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Tracy Sherwood
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PHONICS: THE RIGHT WAY & THE WRONG WAY

by Tracy Sherwood

When you hear the term "PHONICS", you probably think it's one method of learning to read. The word "phonic" means 'speech sound'. The common denominator between various teaching methods is that they are all based on sounds, but the focus on sounds vary between phonics methods. Some teaching methods zip the phonics student through the sounds of the alphabet and then jump right into some 180 phonics rules to teach the student basic reading. For many students, this method is too quick and it is extremely difficult to remember the rules. (And then there are the exceptions to the rule to remember.) But the most troubling aspect of this method is the inability to teach the smooth blending of sounds. Other phonics programs attempt to teach the student the alphabet and sounds easily.., and then go right on to putting several sounds together to make words. Unlike the Superphonics Home Program for Babies and Toddlers, blending is expected, not taught. The most deficient phonics programs will teach the alphabet and sounds. Then the program will SHOW a printed word (usually on a card), then the tape or tutor will make the sound of the FIRST letter of that word, and then will SAY the word. Many students become lost after the first sounds, or learn to memorize the word, which is merely "sight reading". The problem here is that if a student comes to word that he has not yet learned or cannot remember, he will not make out the word. It was shocking for me to find out that the only phonics video program I was able to find in my main library taught using this deficient method. Other methods theorize about phonetic learning disabilities, such as audio/visio disorders and such, with a common "solution" being some dangerous drug. I won't even give such theories more discussion in this writing. What about Babies and Toddlers? An intriguing question continued to ride me throughout the last 26 years of tutoring phonics. "What about babies and toddlers, can they be taught phonics?" I observed the following facts: 1. Babies are able to mimic sounds as they grow through infancy. 2. These sounds slowly develop into words throughout the toddler stage. 3. The clarity of the words depend upon how well the sounds are known. 4. Toddlers and young children who do not speak clearly in comparison to their peers, most often have not mastered the basic sounds or have not mastered blending sounds together to clearly form words. The above very simple principles were the seeds to Superphonics for Babies and Toddlers. Those principles, coupled with an expert understanding of traditional phonics, brought these very interesting facts to light: 1. Toddlers and older children who can speak clearly are able to learn to read with the right method. 2. Toddlers who are slow in speech and lack clarity will come to speak clearly with the right method and are easily prepared for further phonics training. 3. Yes, phonics begins with babies. Superphonics was the first to recognize this and is the only program to apply this amazing truth in teaching phonics. Because of this, it is the only program to effectively teach babies and toddlers. Traditional phonics is far superior to sight reading (which is memory rather than an understanding of our language as sounds). With traditional phonics, a child would eventually put the puzzle together. But traditional phonics teaching methods still teach backwards, depriving children of real understanding and is very difficult for many children, let alone a baby. So difficult in fact, that others usually wait until a child is six years old before he is taught the first step-the alphabet (symbols that have no meaning to a six year old). We wouldn't dream of expecting this of a toddler. But phonics means "speech sounds"; phonics does not mean letters. Speech sounds begin with babies. Let them master speech sounds with attention to how they make speech sounds and then later, how sounds blend into the words they use, IN THEIR OWN SPEECH! Then they will understand when we say, "That sound is called B. Now I'm going to show you what B looks like on paper." It's that simple.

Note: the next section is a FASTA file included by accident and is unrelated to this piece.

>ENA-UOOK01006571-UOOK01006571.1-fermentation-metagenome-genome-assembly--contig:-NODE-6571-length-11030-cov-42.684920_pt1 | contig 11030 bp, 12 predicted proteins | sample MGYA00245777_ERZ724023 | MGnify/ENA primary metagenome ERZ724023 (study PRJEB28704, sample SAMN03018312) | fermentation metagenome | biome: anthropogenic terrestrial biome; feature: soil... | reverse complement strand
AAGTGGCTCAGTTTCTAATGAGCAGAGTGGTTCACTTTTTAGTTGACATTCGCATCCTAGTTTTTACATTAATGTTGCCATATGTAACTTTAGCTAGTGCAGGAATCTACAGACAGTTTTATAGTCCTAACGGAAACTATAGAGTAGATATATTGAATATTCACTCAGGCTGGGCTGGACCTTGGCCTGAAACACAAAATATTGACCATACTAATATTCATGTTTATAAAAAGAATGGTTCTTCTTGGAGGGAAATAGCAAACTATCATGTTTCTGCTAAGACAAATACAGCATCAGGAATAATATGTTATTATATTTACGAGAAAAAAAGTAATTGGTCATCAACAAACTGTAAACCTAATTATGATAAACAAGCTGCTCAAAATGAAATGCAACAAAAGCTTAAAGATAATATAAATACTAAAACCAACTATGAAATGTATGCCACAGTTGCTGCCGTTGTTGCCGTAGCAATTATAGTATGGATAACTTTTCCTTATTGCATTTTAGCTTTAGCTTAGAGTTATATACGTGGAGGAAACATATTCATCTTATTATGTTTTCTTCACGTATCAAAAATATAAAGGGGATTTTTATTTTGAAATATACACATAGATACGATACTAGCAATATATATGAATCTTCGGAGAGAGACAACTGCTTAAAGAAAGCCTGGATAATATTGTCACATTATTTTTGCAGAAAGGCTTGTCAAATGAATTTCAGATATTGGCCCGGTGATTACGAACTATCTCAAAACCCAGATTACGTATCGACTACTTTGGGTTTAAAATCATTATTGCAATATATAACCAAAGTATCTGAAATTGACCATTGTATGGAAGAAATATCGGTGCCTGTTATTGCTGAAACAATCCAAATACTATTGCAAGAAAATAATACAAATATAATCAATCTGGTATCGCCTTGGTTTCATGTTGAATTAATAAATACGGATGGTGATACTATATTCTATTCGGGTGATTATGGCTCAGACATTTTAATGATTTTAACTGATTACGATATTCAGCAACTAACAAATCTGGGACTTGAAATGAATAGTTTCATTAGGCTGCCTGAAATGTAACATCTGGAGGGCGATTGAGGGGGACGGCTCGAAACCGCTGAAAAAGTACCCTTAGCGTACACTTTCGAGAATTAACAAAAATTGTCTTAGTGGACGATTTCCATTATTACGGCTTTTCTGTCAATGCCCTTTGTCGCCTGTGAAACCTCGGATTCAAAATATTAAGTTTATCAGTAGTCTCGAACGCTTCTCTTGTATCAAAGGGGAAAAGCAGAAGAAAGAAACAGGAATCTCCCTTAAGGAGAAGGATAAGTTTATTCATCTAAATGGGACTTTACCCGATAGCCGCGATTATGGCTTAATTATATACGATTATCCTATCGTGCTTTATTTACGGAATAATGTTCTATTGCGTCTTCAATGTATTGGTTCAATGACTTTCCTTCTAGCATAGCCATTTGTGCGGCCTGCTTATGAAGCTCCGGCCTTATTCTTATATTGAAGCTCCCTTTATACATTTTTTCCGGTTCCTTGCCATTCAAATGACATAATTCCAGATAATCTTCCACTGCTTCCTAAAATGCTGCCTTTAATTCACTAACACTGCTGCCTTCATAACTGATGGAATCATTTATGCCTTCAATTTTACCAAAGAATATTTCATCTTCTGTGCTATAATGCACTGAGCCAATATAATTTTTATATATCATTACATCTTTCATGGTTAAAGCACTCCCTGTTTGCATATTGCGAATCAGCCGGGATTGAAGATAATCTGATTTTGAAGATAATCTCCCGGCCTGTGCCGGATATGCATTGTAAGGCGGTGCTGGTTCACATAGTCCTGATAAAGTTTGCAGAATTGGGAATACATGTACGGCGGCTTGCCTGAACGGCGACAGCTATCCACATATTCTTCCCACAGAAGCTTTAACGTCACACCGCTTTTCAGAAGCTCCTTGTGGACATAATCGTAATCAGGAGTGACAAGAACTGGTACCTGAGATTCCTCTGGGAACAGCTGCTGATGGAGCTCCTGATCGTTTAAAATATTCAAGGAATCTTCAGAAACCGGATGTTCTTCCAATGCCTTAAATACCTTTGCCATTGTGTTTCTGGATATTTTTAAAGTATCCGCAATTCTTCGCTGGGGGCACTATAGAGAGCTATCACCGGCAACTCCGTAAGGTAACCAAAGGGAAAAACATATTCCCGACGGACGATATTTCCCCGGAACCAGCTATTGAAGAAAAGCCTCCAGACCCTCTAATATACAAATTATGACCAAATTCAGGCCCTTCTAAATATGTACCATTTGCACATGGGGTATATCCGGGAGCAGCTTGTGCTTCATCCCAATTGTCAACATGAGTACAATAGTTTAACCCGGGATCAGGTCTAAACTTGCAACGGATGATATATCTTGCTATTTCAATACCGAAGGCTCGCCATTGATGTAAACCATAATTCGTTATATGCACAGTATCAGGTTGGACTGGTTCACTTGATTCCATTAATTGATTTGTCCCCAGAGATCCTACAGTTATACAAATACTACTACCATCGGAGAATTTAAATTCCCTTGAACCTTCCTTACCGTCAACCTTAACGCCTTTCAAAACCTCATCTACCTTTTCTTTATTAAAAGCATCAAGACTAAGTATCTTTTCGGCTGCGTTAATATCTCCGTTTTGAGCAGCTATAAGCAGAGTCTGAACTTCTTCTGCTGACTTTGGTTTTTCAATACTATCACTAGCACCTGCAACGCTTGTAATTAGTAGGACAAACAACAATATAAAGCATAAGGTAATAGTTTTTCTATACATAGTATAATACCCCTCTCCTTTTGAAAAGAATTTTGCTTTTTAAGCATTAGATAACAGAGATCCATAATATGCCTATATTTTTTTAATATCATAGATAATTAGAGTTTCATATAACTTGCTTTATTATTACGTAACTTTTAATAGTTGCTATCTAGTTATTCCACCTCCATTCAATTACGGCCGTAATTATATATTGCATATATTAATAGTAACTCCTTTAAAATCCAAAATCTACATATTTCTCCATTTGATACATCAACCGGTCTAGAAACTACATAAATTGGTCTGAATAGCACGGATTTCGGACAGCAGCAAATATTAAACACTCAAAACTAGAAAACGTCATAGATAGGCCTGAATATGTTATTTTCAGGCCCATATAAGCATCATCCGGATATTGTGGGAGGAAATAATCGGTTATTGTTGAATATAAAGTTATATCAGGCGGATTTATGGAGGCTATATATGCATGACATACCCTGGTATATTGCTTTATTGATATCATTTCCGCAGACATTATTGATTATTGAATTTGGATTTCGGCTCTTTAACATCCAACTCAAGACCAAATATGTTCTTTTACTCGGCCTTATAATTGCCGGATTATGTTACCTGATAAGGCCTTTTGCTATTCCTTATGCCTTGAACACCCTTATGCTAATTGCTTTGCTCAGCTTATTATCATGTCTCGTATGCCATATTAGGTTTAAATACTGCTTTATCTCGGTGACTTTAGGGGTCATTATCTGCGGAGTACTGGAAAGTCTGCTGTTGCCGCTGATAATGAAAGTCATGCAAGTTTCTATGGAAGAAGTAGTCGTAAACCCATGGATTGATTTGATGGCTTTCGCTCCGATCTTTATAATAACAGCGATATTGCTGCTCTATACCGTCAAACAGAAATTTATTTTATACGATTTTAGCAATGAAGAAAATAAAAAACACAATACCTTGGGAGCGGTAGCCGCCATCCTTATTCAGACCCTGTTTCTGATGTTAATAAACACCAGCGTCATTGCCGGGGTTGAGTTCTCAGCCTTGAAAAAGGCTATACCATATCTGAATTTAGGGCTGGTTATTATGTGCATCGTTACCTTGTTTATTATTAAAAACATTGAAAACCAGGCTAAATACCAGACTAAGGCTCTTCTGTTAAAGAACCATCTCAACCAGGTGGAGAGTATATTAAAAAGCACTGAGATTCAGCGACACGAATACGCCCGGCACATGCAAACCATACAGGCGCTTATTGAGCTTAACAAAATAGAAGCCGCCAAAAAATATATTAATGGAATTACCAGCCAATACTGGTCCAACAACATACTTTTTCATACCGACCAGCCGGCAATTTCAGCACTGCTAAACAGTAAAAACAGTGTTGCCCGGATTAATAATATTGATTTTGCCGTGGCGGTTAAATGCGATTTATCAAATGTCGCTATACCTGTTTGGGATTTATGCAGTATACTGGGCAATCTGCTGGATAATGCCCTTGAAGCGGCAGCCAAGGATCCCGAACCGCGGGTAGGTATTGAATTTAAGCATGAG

copyright Tracy Sherwood 1982, 1996, 1999. All rights reserved.

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